Mozilla to Cut Some Firefox Features

By | November 24, 2015

Mozilla to Cut Some Firefox FeaturesTab grouping and heave themes are the first to go.

As a part of Mozilla’s “Great or Dead” strategy, the open source organization has announced that they will be removing some of the rarely used Firefox features.

What are these features? First is tab grouping (aka Panorama), which was introduced with Firefox 4 and allowed users to organize related tabs into groups, and switch between them when needed. As explained by Firefox’ director of programming engineering, “Very few people chose to use it, so we are retiring it because the work required to maintain it is disproportionate to its popularity.”

Next is heavyweight (or complete) themes, allowing you to replace Firefox packages and style them in any shape or form. Since these themes are tied to XUL, which Mozilla is retiring, it was only an obvious thing to do.

[Via: VB]

About (Author Profile)

Vygantas is a former web designer whose projects are used by companies such as AMD, NVIDIA and departed Westood Studios. Being passionate about software, Vygantas began his journalism career back in 2007 when he founded Having said that, he is also an adrenaline junkie who enjoys good books, fitness activities and Forex trading.

Comments (4)

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  1. tiagos says:

    What a surprise…
    Staying in my old stable version, ain’t nobody got time for your crap Mozilla.

    • LAMBDA471 says:

      Can’t blame neither developers or users, the times are changing and having an old-looking, bloated with useless features browser can be off-putting for many people. Customization is a good thing, but nowadays, I can really go for a stripped down browser that has only bookmark sync, adblock and popup block.

      Streamlining the product can be both a good and a bad thing at the same time. Customization may suffer, but the overall product becomes more lightweight and less complex.

      I’ve seen people complain when their browser of choice ditches customization in favor of commercialism. What happened to Opera, made their most loyal of supporters to stay with Opera 12 or start looking for a new browser, like Vivaldi.

      I like having customization to some extent, but not that all-in-one browser. The only reason I’m using Vivaldi and I’m curious as to what will happen with it in the near future is because every other browser that I’ve used over the years (Firefox, Chrome, Opera, Maxthon) has proven to be causing me enough issues here and there to drive me nuts. My last hopes are in Vivaldi, Edge with extensions support and maybe Firefox in the future 1-2 years when it’s been stripped of all the legacy code it’s currently carrying.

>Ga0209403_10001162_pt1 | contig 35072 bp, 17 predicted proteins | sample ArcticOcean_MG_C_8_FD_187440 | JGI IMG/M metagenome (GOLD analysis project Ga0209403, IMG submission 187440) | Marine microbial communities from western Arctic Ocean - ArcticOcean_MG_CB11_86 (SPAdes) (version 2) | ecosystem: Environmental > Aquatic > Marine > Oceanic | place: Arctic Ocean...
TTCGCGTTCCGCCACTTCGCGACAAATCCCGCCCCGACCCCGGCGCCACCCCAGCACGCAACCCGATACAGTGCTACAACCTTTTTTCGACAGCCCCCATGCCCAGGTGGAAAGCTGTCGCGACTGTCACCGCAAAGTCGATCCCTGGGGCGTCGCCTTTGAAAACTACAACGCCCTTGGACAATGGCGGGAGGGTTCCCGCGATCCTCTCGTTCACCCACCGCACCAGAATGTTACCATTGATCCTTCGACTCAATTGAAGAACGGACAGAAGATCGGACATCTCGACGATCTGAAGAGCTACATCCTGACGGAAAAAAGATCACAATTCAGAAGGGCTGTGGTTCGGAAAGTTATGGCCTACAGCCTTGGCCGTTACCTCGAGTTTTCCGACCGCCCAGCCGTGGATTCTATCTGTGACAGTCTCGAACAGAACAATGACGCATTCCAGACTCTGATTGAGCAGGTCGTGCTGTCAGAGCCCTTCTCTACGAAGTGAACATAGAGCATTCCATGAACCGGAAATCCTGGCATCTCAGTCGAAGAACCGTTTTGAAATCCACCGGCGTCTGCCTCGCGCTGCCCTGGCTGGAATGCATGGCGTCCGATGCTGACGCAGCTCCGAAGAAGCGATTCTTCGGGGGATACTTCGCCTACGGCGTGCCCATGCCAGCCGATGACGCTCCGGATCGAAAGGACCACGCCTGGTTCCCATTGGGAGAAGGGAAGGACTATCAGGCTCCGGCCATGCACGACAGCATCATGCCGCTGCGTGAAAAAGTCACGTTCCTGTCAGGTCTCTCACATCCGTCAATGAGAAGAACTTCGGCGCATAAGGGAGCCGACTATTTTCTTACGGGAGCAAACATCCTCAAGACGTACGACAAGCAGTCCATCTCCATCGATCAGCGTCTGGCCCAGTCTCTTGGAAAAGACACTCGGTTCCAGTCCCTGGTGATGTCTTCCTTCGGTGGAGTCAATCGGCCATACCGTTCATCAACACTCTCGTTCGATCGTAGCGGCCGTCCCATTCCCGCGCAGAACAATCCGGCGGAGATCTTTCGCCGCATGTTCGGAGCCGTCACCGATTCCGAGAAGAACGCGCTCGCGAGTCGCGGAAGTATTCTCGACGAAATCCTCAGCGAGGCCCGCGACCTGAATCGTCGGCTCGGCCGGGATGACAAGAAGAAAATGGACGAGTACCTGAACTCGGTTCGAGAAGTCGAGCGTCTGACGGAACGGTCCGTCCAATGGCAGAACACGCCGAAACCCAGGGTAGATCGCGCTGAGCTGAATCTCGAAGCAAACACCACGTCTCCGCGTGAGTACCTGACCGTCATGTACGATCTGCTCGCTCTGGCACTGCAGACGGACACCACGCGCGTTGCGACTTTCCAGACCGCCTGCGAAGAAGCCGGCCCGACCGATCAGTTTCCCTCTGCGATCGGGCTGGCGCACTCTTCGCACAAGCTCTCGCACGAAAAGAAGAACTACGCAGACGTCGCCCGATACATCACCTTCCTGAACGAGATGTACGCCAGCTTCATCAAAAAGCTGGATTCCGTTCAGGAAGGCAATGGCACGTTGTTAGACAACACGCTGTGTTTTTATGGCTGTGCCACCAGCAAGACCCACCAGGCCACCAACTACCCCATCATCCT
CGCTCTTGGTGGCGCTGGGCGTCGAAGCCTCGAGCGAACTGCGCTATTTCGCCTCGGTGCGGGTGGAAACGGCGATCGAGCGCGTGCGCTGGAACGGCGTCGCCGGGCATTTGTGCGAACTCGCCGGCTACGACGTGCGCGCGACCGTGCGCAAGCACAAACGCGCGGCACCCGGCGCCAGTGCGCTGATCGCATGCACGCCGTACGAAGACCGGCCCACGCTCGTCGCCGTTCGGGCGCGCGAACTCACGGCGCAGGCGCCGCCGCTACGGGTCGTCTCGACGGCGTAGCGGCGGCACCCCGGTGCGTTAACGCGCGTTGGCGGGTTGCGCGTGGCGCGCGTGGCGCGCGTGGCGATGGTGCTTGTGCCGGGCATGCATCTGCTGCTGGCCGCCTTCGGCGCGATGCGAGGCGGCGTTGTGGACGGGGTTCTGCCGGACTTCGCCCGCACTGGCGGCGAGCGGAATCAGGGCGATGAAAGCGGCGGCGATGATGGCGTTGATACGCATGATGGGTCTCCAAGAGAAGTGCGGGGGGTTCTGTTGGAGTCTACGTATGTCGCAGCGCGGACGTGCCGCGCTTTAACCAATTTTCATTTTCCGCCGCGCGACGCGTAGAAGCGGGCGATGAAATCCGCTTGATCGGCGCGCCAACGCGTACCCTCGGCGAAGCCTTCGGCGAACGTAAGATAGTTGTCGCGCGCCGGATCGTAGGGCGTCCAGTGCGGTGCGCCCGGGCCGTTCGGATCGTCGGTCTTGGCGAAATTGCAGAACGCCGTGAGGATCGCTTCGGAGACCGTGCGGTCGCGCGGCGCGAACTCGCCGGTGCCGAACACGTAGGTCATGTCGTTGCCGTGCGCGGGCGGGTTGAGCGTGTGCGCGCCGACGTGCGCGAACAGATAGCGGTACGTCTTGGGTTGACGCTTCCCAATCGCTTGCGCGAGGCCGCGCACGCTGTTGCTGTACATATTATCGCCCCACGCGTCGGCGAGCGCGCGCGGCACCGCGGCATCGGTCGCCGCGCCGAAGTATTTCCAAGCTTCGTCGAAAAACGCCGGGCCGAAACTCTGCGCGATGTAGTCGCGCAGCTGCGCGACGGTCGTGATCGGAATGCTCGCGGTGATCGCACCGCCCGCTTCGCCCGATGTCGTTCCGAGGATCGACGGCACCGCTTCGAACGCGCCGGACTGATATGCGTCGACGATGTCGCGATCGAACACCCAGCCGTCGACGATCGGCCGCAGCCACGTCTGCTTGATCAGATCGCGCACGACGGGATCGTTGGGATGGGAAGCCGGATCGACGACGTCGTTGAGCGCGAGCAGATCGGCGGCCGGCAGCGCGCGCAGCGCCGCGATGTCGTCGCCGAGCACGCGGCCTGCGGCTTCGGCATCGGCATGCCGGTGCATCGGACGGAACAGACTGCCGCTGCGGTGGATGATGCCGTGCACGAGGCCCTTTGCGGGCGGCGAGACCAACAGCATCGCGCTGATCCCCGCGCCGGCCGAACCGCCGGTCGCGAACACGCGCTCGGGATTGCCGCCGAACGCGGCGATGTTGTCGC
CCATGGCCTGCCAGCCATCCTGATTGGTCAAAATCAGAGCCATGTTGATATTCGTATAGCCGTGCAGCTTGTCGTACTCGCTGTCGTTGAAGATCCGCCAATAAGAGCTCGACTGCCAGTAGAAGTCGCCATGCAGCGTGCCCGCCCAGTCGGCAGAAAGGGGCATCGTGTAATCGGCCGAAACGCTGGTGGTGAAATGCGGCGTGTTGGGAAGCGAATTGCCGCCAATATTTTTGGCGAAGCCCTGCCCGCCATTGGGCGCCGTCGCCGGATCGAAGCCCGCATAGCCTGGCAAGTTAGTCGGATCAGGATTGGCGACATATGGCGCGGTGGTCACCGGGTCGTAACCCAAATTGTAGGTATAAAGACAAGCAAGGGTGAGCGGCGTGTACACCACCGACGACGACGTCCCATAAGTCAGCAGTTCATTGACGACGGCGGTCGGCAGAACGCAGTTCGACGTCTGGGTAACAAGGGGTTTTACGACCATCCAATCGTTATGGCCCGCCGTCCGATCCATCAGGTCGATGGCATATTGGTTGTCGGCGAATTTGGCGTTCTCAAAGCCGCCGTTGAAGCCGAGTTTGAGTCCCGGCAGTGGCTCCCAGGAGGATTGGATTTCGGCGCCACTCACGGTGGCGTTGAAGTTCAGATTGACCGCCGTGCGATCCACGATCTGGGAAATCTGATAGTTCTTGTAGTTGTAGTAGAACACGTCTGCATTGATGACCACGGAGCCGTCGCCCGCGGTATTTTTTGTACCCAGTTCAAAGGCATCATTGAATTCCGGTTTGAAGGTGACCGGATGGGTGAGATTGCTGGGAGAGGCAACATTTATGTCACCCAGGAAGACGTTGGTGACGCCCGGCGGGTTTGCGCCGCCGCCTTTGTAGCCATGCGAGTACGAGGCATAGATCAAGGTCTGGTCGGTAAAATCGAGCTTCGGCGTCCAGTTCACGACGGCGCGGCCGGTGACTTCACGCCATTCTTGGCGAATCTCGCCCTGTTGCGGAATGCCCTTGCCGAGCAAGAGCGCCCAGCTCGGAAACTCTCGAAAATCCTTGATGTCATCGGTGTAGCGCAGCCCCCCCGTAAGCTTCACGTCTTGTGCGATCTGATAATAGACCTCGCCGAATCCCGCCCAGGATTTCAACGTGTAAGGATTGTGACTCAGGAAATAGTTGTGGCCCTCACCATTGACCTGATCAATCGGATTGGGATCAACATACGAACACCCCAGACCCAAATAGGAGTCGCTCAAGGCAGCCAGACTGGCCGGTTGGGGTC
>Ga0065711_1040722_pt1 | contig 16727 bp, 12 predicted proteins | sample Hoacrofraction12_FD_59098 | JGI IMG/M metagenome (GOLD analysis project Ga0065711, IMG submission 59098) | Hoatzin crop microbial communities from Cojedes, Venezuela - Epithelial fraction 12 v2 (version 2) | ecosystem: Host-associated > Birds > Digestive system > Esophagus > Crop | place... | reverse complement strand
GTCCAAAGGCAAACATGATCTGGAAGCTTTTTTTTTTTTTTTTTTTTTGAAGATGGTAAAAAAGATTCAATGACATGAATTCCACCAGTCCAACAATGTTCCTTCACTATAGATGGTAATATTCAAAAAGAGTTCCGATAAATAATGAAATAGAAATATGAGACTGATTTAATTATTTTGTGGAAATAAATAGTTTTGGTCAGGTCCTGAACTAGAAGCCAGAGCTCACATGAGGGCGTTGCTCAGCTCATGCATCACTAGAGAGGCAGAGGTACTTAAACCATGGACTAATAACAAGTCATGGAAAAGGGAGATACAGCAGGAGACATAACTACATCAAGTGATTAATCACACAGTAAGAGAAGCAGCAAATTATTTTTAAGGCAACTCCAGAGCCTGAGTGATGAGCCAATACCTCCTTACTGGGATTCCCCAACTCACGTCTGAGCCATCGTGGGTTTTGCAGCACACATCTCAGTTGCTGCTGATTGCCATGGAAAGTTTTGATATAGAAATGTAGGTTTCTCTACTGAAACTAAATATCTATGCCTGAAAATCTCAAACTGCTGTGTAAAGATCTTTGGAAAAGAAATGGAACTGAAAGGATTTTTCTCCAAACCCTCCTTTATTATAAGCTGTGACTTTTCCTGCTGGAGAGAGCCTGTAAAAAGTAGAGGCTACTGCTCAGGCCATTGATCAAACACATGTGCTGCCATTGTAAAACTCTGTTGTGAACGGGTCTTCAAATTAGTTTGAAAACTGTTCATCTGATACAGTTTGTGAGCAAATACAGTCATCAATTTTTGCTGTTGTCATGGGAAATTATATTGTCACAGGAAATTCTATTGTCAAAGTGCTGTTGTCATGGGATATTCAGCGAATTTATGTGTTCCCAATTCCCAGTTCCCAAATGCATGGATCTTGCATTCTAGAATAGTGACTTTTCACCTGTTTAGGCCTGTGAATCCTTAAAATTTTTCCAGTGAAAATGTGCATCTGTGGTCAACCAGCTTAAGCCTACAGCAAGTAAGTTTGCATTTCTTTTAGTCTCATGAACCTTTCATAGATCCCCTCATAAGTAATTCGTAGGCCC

It would be nice to have two versions of a browser – Full Version and Lite Version. With the Full version containing all of the features and the Lite version containing only the ones the majority of people use.

      While I agree that removing full themes can be bad, only because some themes can make the browser more functional, they are also pretty useless at the same time, considering that the current Firefox skin is just perfect – tabs can be clicked when you drag the pointed to the edge of the screen, they are on top, just like the standard for a modern browser.

      At the end of the day, people, who don’t like those changes, can either stay with the old versions, find a Firefox fork and stick to it, make their own, or look for alternative browser.

      • tiagos says:

        Firefox is dying and it’s really the developers’ fault. The times are changing in that there are more and more power users today, and those power users used to love Firefox. For years now they’ve been cutting feature after feature, and it’s no wonder they’re losing market share: they’ve lost the power users, and it was the power users that gave them the market share in the first place, either directly or through evangelism.

        I still use v27 at work because of this. And at home I’m with v35 because every time I update I need to fix something Mozilla has broken and it takes me 2 hours or more to code some patch of my own and use it as a home-made extension.

        Firefox, as it is, is gonna die. It’s been dying for years, as I said, and it’s gonna become Chrome.


        • LAMBDA471 says:

          I agree with you about the fact that Firefox is steadily going downhill, but then again, ironically almost everyone is now using Chrome. Every friend’s laptop screen I look at, every screenshot or video/livestream I see – Chrome, Chrome, Chrome…

          Chrome was good and fast, but only when it was initially released in 2008 and until 2010. After that it got more and more bloated, with more useless features and now it’s slow and horrible, I don’t even understand why people even put up with it.

          The way I see it, Firefox and Chrome are going in reverse directions – Firefox is becoming more stripped down, while Chrome becomes more bloated. And again, ironically, Chrome continues to steal users away from Firefox.

          The problem, the way I see it, is that when Chrome was released, Google started some vicious, filled with bloodlust advertising, which got them to where they stand right now witch Chrome. On the other had Mozilla never bothered to advertise Firefox and since it never got better or faster, people simply started leaving it.

          I’ve used Firefox for about 2 or 3 years and I’ve always remembered it being slow. Before I (accidentally) discovered Firefox at around 2007, I was some teen, who didn’t knew any better but to use IE6 and Firefox was like a gift from the gods, but even so, it was always slow and when Chrome came out, it was blazing fast.